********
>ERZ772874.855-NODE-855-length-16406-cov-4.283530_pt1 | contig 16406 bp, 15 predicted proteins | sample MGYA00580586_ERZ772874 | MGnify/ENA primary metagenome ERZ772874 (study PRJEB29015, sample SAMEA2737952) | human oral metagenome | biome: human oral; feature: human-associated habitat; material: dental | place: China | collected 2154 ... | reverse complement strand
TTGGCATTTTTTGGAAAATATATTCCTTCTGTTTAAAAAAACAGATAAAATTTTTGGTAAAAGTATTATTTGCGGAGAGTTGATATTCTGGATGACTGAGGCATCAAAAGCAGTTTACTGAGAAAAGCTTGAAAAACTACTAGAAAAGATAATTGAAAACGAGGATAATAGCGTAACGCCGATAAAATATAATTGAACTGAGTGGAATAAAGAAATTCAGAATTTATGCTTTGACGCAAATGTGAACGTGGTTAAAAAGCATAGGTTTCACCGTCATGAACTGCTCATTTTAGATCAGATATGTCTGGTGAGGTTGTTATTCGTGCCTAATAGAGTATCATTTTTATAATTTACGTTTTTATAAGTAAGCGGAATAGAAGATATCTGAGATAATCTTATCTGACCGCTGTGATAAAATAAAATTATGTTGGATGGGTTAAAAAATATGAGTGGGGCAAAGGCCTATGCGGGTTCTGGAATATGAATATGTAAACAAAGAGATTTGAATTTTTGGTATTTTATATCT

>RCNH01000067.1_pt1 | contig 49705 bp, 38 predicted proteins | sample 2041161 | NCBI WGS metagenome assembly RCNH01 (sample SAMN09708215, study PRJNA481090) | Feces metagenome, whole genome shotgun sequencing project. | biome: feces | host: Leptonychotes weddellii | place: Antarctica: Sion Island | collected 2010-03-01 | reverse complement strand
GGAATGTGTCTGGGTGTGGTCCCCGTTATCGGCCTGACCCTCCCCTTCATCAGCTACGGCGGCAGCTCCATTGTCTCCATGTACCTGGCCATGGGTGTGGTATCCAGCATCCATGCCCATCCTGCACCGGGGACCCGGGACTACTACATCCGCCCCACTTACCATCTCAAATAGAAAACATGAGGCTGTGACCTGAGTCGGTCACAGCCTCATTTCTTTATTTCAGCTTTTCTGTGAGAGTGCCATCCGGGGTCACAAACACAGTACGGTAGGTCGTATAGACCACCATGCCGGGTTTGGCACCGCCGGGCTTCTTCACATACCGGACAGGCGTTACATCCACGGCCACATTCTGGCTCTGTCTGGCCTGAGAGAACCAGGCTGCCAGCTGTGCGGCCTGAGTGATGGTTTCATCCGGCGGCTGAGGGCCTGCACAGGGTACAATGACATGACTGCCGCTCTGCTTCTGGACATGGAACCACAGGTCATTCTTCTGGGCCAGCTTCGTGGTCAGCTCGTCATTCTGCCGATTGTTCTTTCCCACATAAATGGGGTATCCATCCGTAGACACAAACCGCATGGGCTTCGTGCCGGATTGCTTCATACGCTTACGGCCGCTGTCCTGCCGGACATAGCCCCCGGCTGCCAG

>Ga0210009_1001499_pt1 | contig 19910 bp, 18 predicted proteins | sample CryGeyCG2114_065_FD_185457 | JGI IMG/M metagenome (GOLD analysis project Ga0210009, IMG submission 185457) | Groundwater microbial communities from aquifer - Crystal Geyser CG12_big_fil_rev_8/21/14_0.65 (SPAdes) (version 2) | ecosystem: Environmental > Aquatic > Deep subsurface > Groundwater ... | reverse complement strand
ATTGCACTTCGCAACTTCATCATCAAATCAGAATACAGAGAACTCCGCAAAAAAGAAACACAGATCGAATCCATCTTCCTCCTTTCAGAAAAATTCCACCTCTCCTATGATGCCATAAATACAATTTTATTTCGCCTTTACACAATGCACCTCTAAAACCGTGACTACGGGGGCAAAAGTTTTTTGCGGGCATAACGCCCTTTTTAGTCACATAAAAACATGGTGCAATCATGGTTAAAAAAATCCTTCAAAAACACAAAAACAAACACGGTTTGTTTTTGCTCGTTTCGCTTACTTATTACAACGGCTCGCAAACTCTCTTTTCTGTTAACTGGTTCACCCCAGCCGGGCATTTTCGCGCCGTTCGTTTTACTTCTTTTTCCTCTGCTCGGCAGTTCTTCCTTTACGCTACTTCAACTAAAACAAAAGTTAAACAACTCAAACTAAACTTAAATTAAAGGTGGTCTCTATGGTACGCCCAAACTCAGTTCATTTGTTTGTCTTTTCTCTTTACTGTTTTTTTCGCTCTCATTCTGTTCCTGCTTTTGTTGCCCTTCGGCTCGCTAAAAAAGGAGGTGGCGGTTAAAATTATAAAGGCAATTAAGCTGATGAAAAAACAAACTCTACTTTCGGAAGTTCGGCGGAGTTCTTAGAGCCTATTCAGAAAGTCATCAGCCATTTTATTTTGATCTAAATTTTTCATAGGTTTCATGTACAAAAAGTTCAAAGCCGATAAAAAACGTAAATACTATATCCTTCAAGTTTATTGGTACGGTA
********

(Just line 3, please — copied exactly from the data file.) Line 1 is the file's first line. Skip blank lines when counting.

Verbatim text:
>RCNH01000067.1_pt1 | contig 49705 bp, 38 predicted proteins | sample 2041161 | NCBI WGS metagenome assembly RCNH01 (sample SAMN09708215, study PRJNA481090) | Feces metagenome, whole genome shotgun sequencing project. | biome: feces | host: Leptonychotes weddellii | place: Antarctica: Sion Island | collected 2010-03-01 | reverse complement strand